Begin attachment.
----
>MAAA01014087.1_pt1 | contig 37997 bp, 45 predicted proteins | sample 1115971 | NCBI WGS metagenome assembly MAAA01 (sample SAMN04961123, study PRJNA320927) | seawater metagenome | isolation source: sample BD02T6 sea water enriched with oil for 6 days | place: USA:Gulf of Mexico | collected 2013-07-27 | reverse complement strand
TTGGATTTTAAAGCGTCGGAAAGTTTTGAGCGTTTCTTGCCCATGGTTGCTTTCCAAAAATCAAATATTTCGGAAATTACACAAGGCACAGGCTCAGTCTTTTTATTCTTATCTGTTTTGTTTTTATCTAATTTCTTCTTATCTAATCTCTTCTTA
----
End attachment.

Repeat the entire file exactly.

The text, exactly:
>MAAA01014087.1_pt1 | contig 37997 bp, 45 predicted proteins | sample 1115971 | NCBI WGS metagenome assembly MAAA01 (sample SAMN04961123, study PRJNA320927) | seawater metagenome | isolation source: sample BD02T6 sea water enriched with oil for 6 days | place: USA:Gulf of Mexico | collected 2013-07-27 | reverse complement strand
TTGGATTTTAAAGCGTCGGAAAGTTTTGAGCGTTTCTTGCCCATGGTTGCTTTCCAAAAATCAAATATTTCGGAAATTACACAAGGCACAGGCTCAGTCTTTTTATTCTTATCTGTTTTGTTTTTATCTAATTTCTTCTTATCTAATCTCTTCTTA